Kashmir’s lost opportunity
The blatant manner in which Chairmanship positions of DDC were captured in Kashmir valley in total violation of the constitutional and ethical principles of polity has disappointed many young and aspiring Kashmiris
As a young aspiring Kashmiri Muslim candidate of a small sub regional Kashmir based political party with a background in management and journalism, I fought in the recently held DDC elections, the first major electoral exercise held after the abrogation of Article 370 and 35A of the Constitution of India and demotion of Jammu & Kashmir state to a Union territory and its segregation from Ladakh.
The goal that motivated me to fight in these elections was that despite the prevalence of the atmosphere of general pessimism that over took Kashmir valley after August 5, 2019, some of the subsequent political and administrative changes introduced by the administration of newly created UT of Jammu & Kashmir installed hope and optimism that there is after all, some positive outcome of the catastrophic changes that took place in J&K last year in the form of the introduction of DDC model of political governance, which will give opportunity to many aspiring and politically motivated people of Kashmir to register their presence in the mainstream politics of Kashmir valley, which has so far been dominated by few high profile Kashmiri Muslim dynasties. But the blatant manner in which Chairmanship positions of DDC were captured in Kashmir valley in total violation of the constitutional and ethical principles of polity has disappointed many young and aspiring Kashmiri Muslims like me, who are being cultivated as “seeds of future political change” in Kashmir valley.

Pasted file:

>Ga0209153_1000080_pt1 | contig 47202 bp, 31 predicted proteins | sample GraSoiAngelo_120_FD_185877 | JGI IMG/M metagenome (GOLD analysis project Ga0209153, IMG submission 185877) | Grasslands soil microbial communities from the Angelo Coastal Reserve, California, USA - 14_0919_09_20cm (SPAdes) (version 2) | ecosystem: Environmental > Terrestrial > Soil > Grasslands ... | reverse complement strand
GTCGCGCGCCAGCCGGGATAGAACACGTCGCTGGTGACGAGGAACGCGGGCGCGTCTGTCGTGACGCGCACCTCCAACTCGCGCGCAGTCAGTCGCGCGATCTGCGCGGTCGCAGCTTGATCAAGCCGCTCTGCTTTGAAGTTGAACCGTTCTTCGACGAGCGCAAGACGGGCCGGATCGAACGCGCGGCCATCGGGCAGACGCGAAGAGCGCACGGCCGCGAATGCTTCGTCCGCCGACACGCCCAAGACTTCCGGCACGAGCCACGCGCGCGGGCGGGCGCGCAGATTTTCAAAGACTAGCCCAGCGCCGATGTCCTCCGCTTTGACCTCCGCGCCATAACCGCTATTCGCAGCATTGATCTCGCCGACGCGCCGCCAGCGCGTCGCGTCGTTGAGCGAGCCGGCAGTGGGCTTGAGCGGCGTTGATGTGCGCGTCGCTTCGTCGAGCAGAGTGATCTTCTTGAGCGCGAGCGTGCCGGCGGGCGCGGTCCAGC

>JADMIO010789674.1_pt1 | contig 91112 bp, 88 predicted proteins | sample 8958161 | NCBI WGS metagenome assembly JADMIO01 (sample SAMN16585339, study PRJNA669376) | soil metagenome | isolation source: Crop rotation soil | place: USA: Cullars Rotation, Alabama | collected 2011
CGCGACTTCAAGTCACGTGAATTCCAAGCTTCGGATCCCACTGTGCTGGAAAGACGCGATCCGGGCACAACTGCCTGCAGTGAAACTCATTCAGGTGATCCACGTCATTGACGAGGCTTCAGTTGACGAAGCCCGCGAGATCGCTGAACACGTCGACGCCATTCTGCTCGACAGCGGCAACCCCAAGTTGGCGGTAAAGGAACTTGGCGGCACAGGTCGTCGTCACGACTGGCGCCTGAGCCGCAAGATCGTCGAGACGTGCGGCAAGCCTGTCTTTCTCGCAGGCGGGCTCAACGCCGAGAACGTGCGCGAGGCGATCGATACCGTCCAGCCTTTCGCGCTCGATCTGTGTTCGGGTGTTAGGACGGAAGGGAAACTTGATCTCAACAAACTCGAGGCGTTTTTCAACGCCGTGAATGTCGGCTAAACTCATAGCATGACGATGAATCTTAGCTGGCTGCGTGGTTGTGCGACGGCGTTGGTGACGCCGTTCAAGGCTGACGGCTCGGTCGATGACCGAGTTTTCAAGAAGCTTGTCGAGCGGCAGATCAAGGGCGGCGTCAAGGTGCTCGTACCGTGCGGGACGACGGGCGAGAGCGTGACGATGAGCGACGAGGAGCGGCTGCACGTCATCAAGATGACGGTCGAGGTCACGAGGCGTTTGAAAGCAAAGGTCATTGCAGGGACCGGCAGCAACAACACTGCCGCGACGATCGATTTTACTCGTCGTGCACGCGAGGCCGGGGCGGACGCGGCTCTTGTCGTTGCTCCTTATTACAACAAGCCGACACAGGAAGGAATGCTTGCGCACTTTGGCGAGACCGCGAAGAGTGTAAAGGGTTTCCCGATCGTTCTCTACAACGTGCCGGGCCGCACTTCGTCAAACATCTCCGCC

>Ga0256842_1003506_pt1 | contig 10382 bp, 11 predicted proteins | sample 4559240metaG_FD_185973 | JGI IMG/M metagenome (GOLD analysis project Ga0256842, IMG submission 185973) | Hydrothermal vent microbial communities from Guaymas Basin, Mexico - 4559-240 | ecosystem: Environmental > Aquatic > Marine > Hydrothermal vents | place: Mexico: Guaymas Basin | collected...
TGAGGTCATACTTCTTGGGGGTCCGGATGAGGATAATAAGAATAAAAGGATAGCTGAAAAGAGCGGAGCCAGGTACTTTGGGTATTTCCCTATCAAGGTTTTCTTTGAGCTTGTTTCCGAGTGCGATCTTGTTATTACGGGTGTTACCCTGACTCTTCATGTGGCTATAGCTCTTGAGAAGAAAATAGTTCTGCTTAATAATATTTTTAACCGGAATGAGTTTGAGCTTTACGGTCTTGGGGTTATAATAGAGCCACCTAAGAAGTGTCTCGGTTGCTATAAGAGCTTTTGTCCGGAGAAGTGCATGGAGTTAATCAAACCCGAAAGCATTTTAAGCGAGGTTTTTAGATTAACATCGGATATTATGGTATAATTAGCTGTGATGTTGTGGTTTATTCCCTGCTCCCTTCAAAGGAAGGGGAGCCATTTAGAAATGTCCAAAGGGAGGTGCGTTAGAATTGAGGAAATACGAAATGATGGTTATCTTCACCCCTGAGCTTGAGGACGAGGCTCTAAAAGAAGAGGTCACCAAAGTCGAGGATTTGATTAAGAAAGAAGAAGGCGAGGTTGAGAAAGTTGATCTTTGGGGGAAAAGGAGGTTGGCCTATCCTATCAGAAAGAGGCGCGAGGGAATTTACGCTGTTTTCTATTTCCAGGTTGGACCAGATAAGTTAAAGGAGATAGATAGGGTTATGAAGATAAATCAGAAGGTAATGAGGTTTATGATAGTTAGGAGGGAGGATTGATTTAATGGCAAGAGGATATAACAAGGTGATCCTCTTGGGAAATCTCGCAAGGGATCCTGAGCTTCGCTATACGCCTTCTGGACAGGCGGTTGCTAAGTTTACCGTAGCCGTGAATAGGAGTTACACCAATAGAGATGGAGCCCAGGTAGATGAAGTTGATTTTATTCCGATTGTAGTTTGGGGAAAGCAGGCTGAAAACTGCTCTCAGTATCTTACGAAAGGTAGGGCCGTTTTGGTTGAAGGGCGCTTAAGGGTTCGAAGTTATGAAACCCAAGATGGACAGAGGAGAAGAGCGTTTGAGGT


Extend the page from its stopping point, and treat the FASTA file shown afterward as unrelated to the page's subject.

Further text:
To begin with, one must say that DDC elections were conducted and held in an absolutely honest and fair manner and that goes to the credit of the administration in a region that saw the infamous alleged rigging of 1987 J&K state assembly elections that paved way for the rise of separatist militancy in Kashmir valley. I myself lost in my own fiercely fought DDC counsel of Budgam in Central Kashmir and despite that I can vouch for the credibility of these results. What I am really disturbed is the fact that such a good, honest, clean and fair political endeavor that actually brought ordinary Kashmiri Muslim close to the new political administration was all squandered and destroyed by the unnecessary political shenanigans merely to capture chairmanship posts. Despite Kashmir valley’s well-known grievances against the manner in which changes were brought to the erstwhile state of J&K after August 5, 2019, the people of Kashmir braved bullets and collective anger to caste vote in large numbers, thereby showing their support at least in part for some of the political changes introduced in last two years. Sadly, the DDC Chairmanship elections have all but dented a lot of goodwill that was otherwise generated by this new political change.
The question is, was it really worth it in a troubled region like Kashmir valley, where the administration is trying to reach out to the ignored sections of Kashmiri society like youth, women, Dalits and tribals against the status quo dominance of some political families?